Not that it mattered, only a few combinations could beat the hand she held. She looked up measuring her opponent; did The Hermit have one of them? She tried to remember the cards they'd played, see if she could mathematically eliminate the risk.
She couldn't. She herself had shuffled a fresh deck on taking the button. Joules looked at the pot and The Hermit's remaining chips. She did a quick calculation, determined to raise him to his limit and force him to call or fold. It was risky, she might not have enough left to buy into the other table if she lost, and she'd have another round opposite this guy.
But this hand alone would net her four thousand Bob if she took it now, and if she could get him “all in” that would raise her take to seven thousand and probably break the table. That was her true goal, if this table broke but she was still viable she'd get invited to the big table and the real money, and more importantly what she came here for.
The Hermit caught her glancing at the big table again. Was she a spy or something? Was this game merely her cover? She looked like a Westerner. She certainly smelled like a foreigner. The air around her swam with sweet summer scents that elicited hungers both actual and carnal. It was annoying that she could spend so much of her energy focused on another table entirely and still be winning.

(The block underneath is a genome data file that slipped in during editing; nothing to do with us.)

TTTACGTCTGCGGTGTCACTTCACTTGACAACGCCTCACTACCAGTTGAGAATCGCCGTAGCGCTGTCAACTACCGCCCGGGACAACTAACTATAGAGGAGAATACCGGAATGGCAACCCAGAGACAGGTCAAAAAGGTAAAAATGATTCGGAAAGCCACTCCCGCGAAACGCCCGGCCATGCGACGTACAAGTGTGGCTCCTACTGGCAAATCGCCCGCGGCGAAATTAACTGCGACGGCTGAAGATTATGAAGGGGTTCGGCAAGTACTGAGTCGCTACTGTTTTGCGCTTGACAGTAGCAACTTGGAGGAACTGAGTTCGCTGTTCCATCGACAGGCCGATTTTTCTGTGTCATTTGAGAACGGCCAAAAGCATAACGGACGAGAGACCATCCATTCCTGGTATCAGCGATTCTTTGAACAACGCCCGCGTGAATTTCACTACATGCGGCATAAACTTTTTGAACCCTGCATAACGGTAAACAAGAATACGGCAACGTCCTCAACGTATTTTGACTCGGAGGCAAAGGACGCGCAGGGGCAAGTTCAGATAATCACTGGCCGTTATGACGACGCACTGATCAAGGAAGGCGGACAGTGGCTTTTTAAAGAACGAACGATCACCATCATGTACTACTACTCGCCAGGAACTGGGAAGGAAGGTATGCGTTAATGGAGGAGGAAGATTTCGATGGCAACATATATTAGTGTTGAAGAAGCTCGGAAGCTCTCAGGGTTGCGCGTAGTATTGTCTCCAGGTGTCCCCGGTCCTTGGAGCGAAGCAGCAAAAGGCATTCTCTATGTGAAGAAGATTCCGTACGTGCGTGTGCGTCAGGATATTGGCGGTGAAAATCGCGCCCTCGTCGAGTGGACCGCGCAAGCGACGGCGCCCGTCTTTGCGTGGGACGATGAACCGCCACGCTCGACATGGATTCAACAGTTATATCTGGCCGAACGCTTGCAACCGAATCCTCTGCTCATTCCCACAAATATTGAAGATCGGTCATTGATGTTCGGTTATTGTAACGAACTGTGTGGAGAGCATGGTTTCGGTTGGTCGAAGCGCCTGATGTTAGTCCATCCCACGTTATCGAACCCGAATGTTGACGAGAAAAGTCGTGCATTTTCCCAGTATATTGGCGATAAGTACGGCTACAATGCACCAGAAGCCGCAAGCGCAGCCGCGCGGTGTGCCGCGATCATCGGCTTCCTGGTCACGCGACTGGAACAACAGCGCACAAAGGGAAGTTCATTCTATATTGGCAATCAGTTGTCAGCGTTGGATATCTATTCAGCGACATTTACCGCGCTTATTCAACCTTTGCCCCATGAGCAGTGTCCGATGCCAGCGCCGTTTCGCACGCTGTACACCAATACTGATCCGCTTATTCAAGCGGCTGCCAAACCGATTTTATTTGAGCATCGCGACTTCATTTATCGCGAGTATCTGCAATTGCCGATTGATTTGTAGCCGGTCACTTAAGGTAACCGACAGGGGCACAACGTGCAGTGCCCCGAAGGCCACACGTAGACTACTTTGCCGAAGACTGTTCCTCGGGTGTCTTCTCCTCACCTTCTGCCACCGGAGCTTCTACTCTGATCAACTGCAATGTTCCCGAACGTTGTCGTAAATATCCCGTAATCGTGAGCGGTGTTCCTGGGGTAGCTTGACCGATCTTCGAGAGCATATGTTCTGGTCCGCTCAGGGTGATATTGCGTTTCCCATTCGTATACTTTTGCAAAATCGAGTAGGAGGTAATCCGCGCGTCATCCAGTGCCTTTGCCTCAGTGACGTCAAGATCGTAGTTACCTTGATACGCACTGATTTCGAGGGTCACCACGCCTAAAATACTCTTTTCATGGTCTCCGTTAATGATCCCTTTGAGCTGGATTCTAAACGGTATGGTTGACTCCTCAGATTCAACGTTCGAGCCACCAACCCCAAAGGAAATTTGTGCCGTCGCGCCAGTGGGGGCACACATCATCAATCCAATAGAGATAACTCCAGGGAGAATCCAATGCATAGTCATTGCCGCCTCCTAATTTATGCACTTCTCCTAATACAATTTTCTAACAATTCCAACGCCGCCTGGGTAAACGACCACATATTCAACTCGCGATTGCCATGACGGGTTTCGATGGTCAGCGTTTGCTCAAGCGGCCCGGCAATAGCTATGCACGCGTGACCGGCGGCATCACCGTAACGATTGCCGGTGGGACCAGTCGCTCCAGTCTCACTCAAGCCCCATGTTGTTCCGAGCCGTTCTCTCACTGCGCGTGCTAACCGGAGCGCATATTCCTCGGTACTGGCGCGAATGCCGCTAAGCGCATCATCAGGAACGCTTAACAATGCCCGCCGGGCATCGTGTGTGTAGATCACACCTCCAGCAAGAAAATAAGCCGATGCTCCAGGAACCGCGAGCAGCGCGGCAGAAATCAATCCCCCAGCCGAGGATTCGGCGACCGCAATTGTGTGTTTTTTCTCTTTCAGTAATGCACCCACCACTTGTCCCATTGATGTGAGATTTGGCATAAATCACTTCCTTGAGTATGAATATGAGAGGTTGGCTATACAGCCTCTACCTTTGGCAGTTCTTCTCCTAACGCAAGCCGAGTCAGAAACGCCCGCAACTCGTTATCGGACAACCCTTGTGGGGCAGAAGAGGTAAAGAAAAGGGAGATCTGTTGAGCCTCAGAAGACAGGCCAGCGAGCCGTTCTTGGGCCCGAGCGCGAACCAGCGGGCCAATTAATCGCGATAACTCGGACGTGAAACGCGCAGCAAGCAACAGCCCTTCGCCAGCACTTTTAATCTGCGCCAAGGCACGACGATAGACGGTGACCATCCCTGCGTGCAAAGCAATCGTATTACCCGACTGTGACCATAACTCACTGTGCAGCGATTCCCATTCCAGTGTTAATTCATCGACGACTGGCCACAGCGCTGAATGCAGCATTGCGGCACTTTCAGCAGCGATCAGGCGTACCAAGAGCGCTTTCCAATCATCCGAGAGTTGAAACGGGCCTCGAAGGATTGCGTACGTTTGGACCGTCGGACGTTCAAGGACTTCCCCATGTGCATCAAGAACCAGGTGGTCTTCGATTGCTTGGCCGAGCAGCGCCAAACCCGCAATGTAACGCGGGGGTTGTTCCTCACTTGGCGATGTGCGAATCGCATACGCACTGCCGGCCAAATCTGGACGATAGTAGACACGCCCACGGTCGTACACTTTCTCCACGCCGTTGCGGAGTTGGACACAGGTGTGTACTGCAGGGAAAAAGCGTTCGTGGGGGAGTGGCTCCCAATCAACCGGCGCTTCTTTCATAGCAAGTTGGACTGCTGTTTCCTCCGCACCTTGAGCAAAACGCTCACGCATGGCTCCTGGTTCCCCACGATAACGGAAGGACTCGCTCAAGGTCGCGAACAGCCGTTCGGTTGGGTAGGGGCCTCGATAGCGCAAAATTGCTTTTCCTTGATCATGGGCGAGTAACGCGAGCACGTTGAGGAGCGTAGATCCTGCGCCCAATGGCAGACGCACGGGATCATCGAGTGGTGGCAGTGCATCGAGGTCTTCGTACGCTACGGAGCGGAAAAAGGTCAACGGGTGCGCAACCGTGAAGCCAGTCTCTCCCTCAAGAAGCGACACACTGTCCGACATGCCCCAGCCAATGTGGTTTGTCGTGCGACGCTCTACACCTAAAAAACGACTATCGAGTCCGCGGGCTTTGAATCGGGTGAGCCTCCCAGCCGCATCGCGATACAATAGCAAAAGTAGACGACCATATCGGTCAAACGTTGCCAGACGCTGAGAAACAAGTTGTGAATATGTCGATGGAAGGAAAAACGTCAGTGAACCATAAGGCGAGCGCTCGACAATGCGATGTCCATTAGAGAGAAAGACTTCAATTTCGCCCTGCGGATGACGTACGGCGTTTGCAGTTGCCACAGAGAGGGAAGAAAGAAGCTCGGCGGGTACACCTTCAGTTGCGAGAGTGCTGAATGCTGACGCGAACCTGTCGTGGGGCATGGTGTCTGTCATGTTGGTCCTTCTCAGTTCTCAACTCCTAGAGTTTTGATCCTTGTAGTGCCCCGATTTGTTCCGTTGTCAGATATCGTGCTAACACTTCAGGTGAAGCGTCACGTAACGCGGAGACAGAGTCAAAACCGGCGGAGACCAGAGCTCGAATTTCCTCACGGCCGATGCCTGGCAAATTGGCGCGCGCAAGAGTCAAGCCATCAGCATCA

He looked at his cards. This was a good hand, he'd won with weaker hands, but he'd also lost with better ones. Sweat broke across his upper lip. He eyed her openly; no reason to hide it now, everyone else in the game had folded. He held a full house, three Aces and two Kings. There were few hands that could trump that and statistically it was unlikely she held any of them, particularly while he had the Kings.
She didn't look nervous, she didn't seem to have any tells at all. What was with this woman? How could she vex so and still be alive?
The Hermit looked at his cards again as blind panic began to overtake him. What if this wasn't the best hand in play, what if she had the two or three hands that could beat him?
He should fold. He will fold. As soon as it was his turn again. He had too much in the pot already, he couldn't risk anymore.
Joules heard The Hermit's breathe grow irregular. Without realizing it her brow creased a bit, just a bit, not enough to form a scowl but enough to register some concern. She'd never seen him react this way before, she had nothing to gauge by it. What was it telling her?